Antimicrobial and Chemical Nuclease Activity of Phenanthroline Derivatives


Katharine Hagen

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When investigating potential antimicrobial and anti-tumor compounds, it is desirable to identify compounds highly specific for one type of activity or the other, but not both. Derivatives of 1,10-phenanthroline, a well known chemical nuclease when complexed with copper(I), are of interest as potential anti-tumor drugs. In collaboration with the group of Prof. J. Reedijk (also Leiden) we are investigating the antimicrobial and chemical nuclease activity of six such derivatives in an effort to elucidate which compounds may merit further investigation as anti-tumor or antimicrobial agents. These compounds have varying degrees of effectiveness as antimicrobials against the Gram-negative bacterium Escherichia coli and the Gram-positive bacteria Streptomyces coelicolor and Bacillus subtilis, on both solid media and in liquid culture, with one compound having a minimum inhibitory concentration of less than 2 μg/ml against E. coli and B. subtilis in liquid culture. Coordinating platinum to two of the ligands in an effort to make the complexes more cytotoxic did not increase the antimicrobial activity or cytotoxicity of the ligands.Investigations are underway to determine the DNA cleavage abilities of these compounds. Ultimately, this work, coupled with data on the compounds? effectiveness against eukaryotic cells, may help focus future drug development efforts to producing more specific antimicrobial or anti-tumor compounds.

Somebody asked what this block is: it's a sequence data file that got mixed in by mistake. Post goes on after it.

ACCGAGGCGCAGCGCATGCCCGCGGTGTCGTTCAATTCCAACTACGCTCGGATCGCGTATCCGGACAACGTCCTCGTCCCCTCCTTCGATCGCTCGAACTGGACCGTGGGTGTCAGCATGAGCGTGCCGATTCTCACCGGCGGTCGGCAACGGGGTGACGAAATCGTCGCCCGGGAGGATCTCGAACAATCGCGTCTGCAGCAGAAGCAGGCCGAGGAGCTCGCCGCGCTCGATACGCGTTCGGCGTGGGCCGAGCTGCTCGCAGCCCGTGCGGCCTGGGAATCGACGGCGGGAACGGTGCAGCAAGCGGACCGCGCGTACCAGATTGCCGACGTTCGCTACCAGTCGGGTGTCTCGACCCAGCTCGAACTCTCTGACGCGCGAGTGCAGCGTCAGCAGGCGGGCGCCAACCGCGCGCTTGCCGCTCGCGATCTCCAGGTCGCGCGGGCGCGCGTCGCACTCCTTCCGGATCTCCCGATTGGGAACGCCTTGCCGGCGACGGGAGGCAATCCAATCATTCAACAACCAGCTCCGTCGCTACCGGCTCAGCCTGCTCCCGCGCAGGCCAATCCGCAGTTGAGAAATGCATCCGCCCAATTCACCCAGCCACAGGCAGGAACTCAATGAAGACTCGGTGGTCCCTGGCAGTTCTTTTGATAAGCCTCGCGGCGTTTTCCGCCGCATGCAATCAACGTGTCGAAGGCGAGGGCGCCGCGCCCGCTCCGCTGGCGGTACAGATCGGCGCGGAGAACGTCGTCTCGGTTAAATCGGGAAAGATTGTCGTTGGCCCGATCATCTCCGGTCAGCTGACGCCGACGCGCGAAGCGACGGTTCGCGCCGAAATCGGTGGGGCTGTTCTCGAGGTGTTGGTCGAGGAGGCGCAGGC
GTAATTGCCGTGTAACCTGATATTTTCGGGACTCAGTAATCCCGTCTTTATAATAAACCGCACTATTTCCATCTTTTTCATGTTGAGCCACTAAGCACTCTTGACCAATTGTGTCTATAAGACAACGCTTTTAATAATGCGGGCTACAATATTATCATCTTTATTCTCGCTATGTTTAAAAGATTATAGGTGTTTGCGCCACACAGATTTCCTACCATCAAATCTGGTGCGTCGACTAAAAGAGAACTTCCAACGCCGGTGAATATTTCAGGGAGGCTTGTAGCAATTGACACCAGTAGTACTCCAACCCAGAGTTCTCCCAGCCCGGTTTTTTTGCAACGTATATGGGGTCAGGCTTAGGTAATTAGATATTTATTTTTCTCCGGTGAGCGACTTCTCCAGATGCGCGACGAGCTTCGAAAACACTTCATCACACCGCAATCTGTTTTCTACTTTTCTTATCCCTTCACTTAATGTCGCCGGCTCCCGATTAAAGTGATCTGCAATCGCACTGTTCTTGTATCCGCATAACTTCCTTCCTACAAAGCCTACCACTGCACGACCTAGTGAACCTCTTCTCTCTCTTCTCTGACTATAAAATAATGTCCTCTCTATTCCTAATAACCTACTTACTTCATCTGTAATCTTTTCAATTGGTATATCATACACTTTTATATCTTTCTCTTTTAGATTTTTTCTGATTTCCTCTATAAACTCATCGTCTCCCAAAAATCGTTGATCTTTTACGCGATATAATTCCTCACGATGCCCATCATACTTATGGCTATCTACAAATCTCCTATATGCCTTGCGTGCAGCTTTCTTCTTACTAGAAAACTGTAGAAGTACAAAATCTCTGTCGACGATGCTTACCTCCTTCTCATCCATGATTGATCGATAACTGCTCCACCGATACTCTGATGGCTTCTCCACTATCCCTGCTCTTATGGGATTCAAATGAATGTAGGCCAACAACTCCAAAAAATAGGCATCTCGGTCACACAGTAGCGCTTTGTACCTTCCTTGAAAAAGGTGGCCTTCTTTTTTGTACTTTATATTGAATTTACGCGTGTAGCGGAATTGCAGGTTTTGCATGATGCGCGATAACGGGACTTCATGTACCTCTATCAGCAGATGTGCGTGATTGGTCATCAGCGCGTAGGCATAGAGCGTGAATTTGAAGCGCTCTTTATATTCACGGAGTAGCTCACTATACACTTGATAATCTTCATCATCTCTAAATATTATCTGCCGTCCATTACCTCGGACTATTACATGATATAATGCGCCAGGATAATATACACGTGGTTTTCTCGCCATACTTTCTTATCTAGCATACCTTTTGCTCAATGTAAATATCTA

Dr. Gilles Van Wezel




Howard Hughes Medical Institute Undergraduate Science Education Grant

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